Fathers Day is today, and as I was shopping for the perfect Hallmark card I figured I would dedicate a post to one of the greatest men I will ever know: my dad.
Family has always been important to me (moreso as I get older), but one thing always remains stagnant, my dads love and support for me. Let me first make it clear that I do not call my dad "dad". When my sister and I were younger my dad called us his little "dudettes". Therefore I have and will always call him "Dude". It confused my step cousin (she thought he was my moms boyfriend), but everyone has acclimated to this interesting word, and most of my friends call him Dude as well.
Anyways, on with the reason behind this post. I stick out of my family like a sore thumb...I'm in the fashion industry, and my entire family is in the agriculture business. I love big cities, they despise them. I'm obsessed with the world and travel, and they are pretty content with my small hometown. It's pretty interesting, and more often than not I feel like a black sheep.
Growing up I was a SUPER shy kid. So shy that my kindergarten teacher thought I was a foreign exchange student from France (I was named Dominique after my great grandfather Dominic). I was shy all throughout school and well into college. When I was a sophomore in high school my parents asked me if I wanted to go on a Summer Europe Trip with my high school...a trip that I didn't know would forever change my life. The trip spanned 5 countries in one short month.
Now let's be clear...I never traveled much as a kid. Our family vacations surrounded my home state of California, with trips to Vegas, Arizona, and Southern California. I remember begging for us to go a little further, to Portland or Seattle, but the begging was never very fruitful (please note my skills of persuasion have gotten significantly better).
After that trip to Europe, I was bitten by the travel bug, and the idea that other cultures and some of the most beautiful places on this earth were just a short plane ride away. I knew study abroad was in my future.
I wanted to go to college on the East Coast, specifically in Connecticut. My parents were absolutely not for this idea, and since I was only 17 I reluctantly agreed to stay in the state. The one glimmer of hope that I received was the promise that if I did stay in the state, I could study abroad. My junior year of college came and I convinced my parents that a study abroad program in Italy was something that would benefit my career. After hours of reviewing brochures with them (and begging), they agreed.
I got to Florence January of 2006, and by March I had convinced my parents that they MUST visit me. After finding out my boyfriend back in CA cheated on me, this was the most amazing news I could have ever received. My dad told me that they booked their plane tickets, but that we would book hotels as we traveled through Italy. I am not the type of person that "plays by ear", especially when it involves accommodation- not only is it cheaper to book in advance, but it also serves as a great piece of mind.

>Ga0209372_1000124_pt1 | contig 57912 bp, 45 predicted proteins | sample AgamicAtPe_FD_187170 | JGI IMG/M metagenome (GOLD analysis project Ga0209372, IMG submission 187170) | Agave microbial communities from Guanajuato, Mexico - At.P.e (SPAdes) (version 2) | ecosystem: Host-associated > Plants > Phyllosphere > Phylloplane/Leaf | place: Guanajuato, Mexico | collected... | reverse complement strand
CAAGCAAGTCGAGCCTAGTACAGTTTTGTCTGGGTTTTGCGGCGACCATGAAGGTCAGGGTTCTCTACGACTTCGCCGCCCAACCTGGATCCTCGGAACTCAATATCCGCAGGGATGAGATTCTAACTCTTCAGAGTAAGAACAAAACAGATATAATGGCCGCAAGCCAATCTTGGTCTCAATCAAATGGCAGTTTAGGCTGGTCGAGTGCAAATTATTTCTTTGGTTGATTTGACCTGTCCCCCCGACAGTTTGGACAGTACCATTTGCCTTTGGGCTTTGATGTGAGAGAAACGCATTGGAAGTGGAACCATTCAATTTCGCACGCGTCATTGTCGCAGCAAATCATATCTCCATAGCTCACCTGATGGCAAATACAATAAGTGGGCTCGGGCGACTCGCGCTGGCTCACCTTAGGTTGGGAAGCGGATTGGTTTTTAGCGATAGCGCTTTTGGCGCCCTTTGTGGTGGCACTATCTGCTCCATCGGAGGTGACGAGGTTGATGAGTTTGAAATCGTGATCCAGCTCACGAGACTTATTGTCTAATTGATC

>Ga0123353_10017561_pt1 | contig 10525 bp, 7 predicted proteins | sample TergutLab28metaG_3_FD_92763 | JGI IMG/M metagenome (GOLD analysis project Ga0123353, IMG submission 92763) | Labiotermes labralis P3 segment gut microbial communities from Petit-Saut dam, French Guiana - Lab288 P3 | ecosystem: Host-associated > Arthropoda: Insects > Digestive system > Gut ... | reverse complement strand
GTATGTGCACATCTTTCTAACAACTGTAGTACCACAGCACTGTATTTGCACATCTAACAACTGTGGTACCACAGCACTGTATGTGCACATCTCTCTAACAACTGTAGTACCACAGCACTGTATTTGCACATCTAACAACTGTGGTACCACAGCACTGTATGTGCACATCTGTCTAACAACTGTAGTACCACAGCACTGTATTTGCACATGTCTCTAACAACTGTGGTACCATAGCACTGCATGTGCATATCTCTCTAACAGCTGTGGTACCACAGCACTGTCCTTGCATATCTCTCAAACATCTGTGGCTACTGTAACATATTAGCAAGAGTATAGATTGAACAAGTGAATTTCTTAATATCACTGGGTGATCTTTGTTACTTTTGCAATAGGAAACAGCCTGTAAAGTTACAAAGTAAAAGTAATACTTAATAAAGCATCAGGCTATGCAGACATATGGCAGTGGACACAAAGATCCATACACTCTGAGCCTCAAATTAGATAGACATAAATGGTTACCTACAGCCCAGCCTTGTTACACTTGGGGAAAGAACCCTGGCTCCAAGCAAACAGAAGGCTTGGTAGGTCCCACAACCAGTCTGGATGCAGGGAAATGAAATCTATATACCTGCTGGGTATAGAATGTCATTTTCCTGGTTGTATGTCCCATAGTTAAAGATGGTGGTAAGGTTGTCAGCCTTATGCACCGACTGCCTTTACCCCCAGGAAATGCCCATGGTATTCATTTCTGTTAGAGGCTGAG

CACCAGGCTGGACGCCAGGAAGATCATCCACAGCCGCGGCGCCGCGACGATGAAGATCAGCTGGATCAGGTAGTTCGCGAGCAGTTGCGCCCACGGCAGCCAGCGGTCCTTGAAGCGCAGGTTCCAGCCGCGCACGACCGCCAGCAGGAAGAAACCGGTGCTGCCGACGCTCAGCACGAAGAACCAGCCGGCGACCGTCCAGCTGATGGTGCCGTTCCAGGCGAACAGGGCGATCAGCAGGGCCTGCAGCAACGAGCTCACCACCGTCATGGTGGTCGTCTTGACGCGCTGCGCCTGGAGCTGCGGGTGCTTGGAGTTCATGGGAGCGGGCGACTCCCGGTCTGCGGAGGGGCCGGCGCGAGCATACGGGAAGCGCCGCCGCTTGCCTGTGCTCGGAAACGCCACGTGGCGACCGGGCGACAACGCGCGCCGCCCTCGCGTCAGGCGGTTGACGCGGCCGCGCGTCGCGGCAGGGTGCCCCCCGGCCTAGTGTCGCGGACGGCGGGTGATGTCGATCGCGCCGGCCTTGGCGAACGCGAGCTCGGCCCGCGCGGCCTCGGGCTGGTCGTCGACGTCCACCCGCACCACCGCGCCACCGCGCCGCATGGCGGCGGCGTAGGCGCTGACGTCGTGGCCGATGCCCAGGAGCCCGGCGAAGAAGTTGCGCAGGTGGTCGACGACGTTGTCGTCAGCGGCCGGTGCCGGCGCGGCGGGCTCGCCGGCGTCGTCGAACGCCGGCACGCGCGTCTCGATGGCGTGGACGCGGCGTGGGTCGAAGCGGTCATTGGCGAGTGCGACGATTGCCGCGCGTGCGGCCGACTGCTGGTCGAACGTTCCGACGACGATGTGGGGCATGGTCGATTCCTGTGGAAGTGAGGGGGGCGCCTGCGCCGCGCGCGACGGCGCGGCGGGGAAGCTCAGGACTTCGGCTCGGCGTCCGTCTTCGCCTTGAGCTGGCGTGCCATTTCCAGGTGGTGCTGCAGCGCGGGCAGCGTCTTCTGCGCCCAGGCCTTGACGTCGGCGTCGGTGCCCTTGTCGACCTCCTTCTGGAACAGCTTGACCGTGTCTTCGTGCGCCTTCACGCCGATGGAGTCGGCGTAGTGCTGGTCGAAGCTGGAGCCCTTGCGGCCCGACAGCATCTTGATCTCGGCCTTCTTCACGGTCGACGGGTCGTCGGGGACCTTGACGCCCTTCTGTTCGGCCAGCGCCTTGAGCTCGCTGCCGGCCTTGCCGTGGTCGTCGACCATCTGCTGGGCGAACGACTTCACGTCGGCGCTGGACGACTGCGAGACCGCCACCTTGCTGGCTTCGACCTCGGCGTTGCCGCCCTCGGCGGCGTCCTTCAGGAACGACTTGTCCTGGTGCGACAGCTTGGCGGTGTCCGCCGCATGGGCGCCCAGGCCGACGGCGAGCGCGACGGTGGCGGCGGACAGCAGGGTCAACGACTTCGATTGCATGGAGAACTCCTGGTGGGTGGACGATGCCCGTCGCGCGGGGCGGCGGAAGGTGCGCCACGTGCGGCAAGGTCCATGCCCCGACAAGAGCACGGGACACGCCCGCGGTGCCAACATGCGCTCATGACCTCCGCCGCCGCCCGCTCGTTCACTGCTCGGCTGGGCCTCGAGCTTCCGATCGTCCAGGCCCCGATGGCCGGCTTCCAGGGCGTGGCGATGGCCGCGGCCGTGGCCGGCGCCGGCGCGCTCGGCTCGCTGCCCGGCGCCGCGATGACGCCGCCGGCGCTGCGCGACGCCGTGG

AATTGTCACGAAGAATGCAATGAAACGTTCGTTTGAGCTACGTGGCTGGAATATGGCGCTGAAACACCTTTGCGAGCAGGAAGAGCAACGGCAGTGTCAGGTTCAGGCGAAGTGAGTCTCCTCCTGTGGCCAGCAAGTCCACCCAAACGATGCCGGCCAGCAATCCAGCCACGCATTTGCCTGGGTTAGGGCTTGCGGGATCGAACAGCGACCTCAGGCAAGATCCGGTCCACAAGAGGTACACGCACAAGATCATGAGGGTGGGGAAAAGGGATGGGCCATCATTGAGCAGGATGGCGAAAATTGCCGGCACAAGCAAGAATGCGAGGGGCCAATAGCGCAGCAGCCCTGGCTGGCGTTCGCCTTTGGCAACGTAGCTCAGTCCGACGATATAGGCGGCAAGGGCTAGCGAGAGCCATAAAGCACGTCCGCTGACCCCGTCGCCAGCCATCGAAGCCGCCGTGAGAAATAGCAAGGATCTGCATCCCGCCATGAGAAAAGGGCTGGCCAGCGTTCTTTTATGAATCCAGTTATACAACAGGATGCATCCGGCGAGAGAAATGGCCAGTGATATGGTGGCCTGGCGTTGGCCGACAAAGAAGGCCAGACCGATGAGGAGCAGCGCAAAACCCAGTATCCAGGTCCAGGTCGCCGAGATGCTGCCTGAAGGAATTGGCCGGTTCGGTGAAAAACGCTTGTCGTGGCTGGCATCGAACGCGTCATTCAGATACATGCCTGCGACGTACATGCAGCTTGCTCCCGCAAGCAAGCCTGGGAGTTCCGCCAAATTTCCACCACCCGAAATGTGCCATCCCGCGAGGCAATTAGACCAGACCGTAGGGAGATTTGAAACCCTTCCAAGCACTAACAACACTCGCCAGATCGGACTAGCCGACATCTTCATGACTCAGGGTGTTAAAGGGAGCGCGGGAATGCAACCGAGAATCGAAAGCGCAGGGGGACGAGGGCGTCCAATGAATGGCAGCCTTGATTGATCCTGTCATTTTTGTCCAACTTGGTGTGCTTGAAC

This was mom and dudes first time out of the country (excluding Mexico because that doesn't count in my book). I remember my mom calling me as I anxiously waited for them to arrive, and she clearly said on the phone, "I couldn't get on the plane...we aren't coming." My heart dropped, and then she said. "Just kidding, we are in Frankfurt." NOT THE TIME TO JOKE MOM. NOT THE TIME.
Anyways, their trip to Italy was amazing. My dad drove like he was an Italian race car driver on our way to Milan, Rome, and throughout Florence. Some of the days that I had school they ventured to Venice and Assisi. In Rome my mom wanted to take a taxi everywhere, from the Colosseum to the Pantheon. My dad and I agreed to lie to her and tell her that everything was in short walking distance. I mean who goes to Rome to see things out of a taxi window...especially when there are gelato places and enchanting Italian cobbled streets? My dad and I were on the same page - explore as much as possible, and inhale the beauty of our ancestors. Needless to say, my mom found out and was not very happy with us.
I loved sharing with them my experiences there. Both of my parents have relatives in Italy (my mom- Caprille, and my dad- Lucca). We got to meet them, and have Easter with them. I really feel like this experience ignited something within them, especially within my dad.
Since that trip to Italy, it has opened my dad's eyes to the world. I think it showed him that nothing is impossible, and all it takes is just a little planning and a touch of persistence.
I've undoubtedly got my sense of humor from Dude, unafraid to be silly in front of strangers, and sometimes having the worst timing...but hey, that's life. My friends can attest that sometimes my bursts of laughter are inappropriate and sometimes uncalled for, but I'd rather not take things so seriously.
When I got a job in Wisconsin, he didn't question that he was going to fly with me and help me find an apartment and a car (my poor Jetta wouldn't make it in the snow). After hours of looking at apartments, I let him drive through the countryside. We even stopped at a random farm and got a tour of a beautiful red barn. I knew this made him happy, and it made me happy knowing that. Life is about those little compromises. He wasn't even a bit upset when my sister and I tricked him and said I needed to go to IKEA...when we knew IKEA was really close to Chicago, and he wouldn't be able to resist being so close and not seeing it. He may be a little more country, but he loved Chicago. :)